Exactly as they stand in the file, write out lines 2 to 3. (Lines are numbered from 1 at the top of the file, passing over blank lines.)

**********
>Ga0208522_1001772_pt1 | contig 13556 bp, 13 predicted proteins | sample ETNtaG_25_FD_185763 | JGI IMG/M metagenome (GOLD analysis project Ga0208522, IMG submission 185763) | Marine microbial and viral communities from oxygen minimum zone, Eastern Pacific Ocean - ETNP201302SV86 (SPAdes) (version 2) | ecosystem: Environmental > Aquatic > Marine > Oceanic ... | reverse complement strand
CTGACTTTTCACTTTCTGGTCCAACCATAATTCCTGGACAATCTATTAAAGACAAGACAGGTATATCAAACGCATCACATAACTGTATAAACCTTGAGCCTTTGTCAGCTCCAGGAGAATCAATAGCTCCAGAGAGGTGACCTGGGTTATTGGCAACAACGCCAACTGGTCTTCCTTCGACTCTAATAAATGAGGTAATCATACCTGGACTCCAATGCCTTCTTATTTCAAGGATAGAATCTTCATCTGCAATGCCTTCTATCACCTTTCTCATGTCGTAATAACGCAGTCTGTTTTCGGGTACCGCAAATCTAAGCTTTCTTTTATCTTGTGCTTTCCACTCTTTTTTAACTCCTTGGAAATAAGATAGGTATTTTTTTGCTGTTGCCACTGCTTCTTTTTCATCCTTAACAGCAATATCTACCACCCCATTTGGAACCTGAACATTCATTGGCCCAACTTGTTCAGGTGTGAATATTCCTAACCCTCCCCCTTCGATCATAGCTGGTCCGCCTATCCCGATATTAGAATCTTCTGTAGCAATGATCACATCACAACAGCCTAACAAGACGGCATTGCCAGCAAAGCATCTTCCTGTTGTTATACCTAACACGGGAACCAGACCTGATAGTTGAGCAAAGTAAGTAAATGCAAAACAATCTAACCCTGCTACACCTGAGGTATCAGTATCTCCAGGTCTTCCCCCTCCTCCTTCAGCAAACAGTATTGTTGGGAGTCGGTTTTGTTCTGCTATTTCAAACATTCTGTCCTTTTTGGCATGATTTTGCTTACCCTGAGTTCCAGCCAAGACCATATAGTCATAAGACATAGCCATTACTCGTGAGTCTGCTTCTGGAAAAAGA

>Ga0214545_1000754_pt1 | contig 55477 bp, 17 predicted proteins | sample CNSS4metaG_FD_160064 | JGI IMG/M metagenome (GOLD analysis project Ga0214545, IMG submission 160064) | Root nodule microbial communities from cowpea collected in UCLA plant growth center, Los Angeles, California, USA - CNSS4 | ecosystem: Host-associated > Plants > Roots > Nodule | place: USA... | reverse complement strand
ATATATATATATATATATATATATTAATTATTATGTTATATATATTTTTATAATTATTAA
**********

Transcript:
CTGACTTTTCACTTTCTGGTCCAACCATAATTCCTGGACAATCTATTAAAGACAAGACAGGTATATCAAACGCATCACATAACTGTATAAACCTTGAGCCTTTGTCAGCTCCAGGAGAATCAATAGCTCCAGAGAGGTGACCTGGGTTATTGGCAACAACGCCAACTGGTCTTCCTTCGACTCTAATAAATGAGGTAATCATACCTGGACTCCAATGCCTTCTTATTTCAAGGATAGAATCTTCATCTGCAATGCCTTCTATCACCTTTCTCATGTCGTAATAACGCAGTCTGTTTTCGGGTACCGCAAATCTAAGCTTTCTTTTATCTTGTGCTTTCCACTCTTTTTTAACTCCTTGGAAATAAGATAGGTATTTTTTTGCTGTTGCCACTGCTTCTTTTTCATCCTTAACAGCAATATCTACCACCCCATTTGGAACCTGAACATTCATTGGCCCAACTTGTTCAGGTGTGAATATTCCTAACCCTCCCCCTTCGATCATAGCTGGTCCGCCTATCCCGATATTAGAATCTTCTGTAGCAATGATCACATCACAACAGCCTAACAAGACGGCATTGCCAGCAAAGCATCTTCCTGTTGTTATACCTAACACGGGAACCAGACCTGATAGTTGAGCAAAGTAAGTAAATGCAAAACAATCTAACCCTGCTACACCTGAGGTATCAGTATCTCCAGGTCTTCCCCCTCCTCCTTCAGCAAACAGTATTGTTGGGAGTCGGTTTTGTTCTGCTATTTCAAACATTCTGTCCTTTTTGGCATGATTTTGCTTACCCTGAGTTCCAGCCAAGACCATATAGTCATAAGACATAGCCATTACTCGTGAGTCTGCTTCTGGAAAAAGA

>Ga0214545_1000754_pt1 | contig 55477 bp, 17 predicted proteins | sample CNSS4metaG_FD_160064 | JGI IMG/M metagenome (GOLD analysis project Ga0214545, IMG submission 160064) | Root nodule microbial communities from cowpea collected in UCLA plant growth center, Los Angeles, California, USA - CNSS4 | ecosystem: Host-associated > Plants > Roots > Nodule | place: USA... | reverse complement strand